Re: I think my P4C800-E is fried

On 4/12/2011 4:07 PM, Paul wrote:
Bill Anderson wrote:

Just following up:

The new cheap MBO arrived today and it seems the problem really was
the P4C800-E. I don't know what fried on it, but something certainly
did. The new board is working fine with the old processor, memory,
power supply and everything else.

OK, I've given up. I wrote the words above just a little too soon. Everything appeared to be working, but when I tried to install an OS I ran into a brick wall.

The new motherboard is an Intel D865GVHZ. The manual is here:

I've been working on virtually nothing else but this computer since yesterday 8:00 am to 11:00 pm and now today 8:00 am to 3:00 pm and at this point I officially quit.

I won't write a narrative -- that would go on for pages. But here are some salient problems:

Only my Win7 installation CD would boot. Not XP. Not Ubuntu. (Never tried Vista.) They'd just sit there and spin and nothing would happen. But Win7 would fire up and display all the proper installation screens, but as it would begin the installation process it would announce that I needed drivers for my optical drive. (NOTE: This is the optical drive that Win7 was running on.)

I'd installed an old IDE hard drive that I'd formatted via USB connection to my regular computer. It's a good drive, I'm certain. But as I played around with the BIOS settings I realized the MBO wanted to see PATA or SATA only. Support for IDE came only if I chose "legacy." So I chose legacy.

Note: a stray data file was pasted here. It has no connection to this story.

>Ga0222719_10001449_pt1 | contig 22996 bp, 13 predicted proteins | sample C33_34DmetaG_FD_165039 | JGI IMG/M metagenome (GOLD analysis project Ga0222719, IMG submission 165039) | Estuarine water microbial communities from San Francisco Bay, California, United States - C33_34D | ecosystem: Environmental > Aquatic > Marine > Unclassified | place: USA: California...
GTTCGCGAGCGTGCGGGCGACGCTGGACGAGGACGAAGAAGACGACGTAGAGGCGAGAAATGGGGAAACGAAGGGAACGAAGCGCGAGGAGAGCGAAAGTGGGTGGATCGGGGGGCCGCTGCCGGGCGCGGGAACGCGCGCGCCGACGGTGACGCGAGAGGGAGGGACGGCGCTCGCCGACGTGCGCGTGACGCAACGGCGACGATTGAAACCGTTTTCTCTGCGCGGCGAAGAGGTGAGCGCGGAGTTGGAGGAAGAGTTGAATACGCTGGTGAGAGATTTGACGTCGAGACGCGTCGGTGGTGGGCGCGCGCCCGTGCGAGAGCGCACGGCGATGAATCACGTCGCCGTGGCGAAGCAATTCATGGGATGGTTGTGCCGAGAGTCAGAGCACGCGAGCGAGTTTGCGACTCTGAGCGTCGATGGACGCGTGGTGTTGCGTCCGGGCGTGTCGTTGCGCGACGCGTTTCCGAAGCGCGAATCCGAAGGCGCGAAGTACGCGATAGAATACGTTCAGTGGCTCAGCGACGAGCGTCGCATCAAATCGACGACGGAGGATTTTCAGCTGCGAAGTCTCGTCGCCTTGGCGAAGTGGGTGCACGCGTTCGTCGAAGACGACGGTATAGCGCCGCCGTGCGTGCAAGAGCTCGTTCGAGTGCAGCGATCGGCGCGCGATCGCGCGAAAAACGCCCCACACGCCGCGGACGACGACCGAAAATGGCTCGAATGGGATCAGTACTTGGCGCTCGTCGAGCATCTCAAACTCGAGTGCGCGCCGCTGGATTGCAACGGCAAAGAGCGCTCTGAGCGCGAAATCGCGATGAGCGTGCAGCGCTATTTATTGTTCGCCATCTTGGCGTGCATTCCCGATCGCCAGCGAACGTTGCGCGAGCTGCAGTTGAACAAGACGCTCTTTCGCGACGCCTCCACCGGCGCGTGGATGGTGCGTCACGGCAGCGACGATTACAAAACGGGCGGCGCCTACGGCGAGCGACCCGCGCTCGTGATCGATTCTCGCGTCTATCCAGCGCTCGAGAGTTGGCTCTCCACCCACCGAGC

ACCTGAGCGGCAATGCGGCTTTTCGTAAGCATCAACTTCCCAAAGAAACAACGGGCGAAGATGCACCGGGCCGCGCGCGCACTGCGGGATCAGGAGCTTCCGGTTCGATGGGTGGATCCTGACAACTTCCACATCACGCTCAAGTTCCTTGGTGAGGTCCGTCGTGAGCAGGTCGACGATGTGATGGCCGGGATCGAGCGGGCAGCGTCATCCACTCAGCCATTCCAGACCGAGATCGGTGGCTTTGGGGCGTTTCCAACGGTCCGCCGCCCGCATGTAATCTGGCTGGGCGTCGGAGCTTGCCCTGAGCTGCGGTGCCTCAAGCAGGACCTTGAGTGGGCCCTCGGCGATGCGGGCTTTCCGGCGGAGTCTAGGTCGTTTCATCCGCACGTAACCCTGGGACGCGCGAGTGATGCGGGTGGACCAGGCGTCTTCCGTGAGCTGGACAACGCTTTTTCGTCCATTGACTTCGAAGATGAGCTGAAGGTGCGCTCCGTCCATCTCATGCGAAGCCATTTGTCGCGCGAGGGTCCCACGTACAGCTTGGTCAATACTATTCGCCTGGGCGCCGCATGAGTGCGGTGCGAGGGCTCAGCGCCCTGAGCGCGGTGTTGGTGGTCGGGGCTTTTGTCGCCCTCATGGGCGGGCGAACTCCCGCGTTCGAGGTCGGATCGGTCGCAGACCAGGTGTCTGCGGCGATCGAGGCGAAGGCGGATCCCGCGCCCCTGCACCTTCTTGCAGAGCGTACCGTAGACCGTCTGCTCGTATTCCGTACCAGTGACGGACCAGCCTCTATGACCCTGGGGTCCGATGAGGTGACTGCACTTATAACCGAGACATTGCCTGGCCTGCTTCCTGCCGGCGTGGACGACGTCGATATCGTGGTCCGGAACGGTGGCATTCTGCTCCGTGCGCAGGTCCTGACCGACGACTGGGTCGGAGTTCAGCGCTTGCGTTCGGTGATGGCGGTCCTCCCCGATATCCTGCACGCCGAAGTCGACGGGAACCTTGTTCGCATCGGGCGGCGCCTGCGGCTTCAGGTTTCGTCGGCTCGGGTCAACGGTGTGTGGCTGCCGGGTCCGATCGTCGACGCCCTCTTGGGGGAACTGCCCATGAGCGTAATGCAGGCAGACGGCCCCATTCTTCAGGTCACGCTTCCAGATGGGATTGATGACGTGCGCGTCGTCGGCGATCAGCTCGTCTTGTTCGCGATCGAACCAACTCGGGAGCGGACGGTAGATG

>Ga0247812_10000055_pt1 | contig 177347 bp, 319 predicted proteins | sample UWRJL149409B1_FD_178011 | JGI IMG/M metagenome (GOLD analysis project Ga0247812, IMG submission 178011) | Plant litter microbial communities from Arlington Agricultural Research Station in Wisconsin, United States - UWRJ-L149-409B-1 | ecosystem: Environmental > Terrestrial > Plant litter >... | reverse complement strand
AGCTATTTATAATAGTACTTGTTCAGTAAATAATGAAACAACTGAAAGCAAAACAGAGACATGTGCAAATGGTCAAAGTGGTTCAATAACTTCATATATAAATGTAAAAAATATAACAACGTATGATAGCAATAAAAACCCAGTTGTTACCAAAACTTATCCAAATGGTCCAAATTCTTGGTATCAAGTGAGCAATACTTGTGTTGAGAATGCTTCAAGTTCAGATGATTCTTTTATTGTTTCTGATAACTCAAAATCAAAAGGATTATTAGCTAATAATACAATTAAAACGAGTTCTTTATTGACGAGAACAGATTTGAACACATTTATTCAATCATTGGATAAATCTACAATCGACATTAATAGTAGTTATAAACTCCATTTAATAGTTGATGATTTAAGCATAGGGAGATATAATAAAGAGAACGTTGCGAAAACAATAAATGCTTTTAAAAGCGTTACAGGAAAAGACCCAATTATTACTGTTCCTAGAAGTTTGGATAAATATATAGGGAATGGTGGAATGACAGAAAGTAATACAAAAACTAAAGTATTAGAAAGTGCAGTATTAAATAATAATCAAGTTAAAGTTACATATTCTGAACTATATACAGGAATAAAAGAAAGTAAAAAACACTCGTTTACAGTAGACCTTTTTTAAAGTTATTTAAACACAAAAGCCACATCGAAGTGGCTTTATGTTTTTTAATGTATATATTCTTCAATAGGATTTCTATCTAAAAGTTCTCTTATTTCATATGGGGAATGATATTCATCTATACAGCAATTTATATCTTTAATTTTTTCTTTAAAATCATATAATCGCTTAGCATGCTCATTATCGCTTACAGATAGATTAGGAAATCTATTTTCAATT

When the computer would boot, it would sit at the introductory splash screen for a minute or so before finally telling me it couldn't find a hard drive. Then I could get into BIOS.

But sometimes without my changing anything, it would find the hard drive and identify it properly in BIOS setup. It would come and go and I never figured out how to make it appear reliably.

So I installed an SATA drive and set BIOS for that. It still couldn't find a hard drive. Imagine my confusion when I read this in the manual: "If you install a SATA or IDE device (such as a hard drive) in your computer, the SATA/IDE autoconfiguration utility in the BIOS automatically detects and configures the device for your computer.
You do not need to run the BIOS Setup program after installing a SATA/IDE device." Followed by this later in the manual: "NOTE: SATA hard drives are not supported on desktop board D865GVHZ." After reading that I gave up on installing an SATA drive.

I decided maybe I needed to flash the BIOS to a newer version. So I found the newest version on the Intel site and tried to install via floppy but struck out. (Boy, did I just make a long story short.) Then I read that the way to do it is to remove a certain jumper from the board, thus enabling BIOS flashing from a floppy. I put the new BIOS file on the floppy, inserted it into the computer, and the computer did just what I'd been told to expect: It found the floppy drive, chugged through BIOS installation, beeped a few times, and shut down to indicate "success."

Now the computer won't post. Nothing. Zilch. Nada.

Using the newest BIOS file I can go through the BIOS upgrade process again and again, each time everything apparently working properly -- chugging, beeping, shutdown. But still I get nothing when I replace the jumper and try to boot.

And I can't roll back to any earlier version of BIOS. The computer sounds like it's about to start flashing the BIOS, but the chugging quits and the floppy drive runs and runs and nothing happens. It's dead, Jim.

So now my miracle $30 motherboard is worth even less than what I paid for it.

I think I want to try again, but I refuse to pay more than ... well ... I won't pay too much for another motherboard. Anybody know where I can find a good, reliable, socket 478 motherboard that'll accommodate my current P4 processor, memory, CPU fan, etc etc? Not too expensive? Recommendations welcome -- I didn't do so well when I picked one on my own.


Bill Anderson

I am the Mighty Favog

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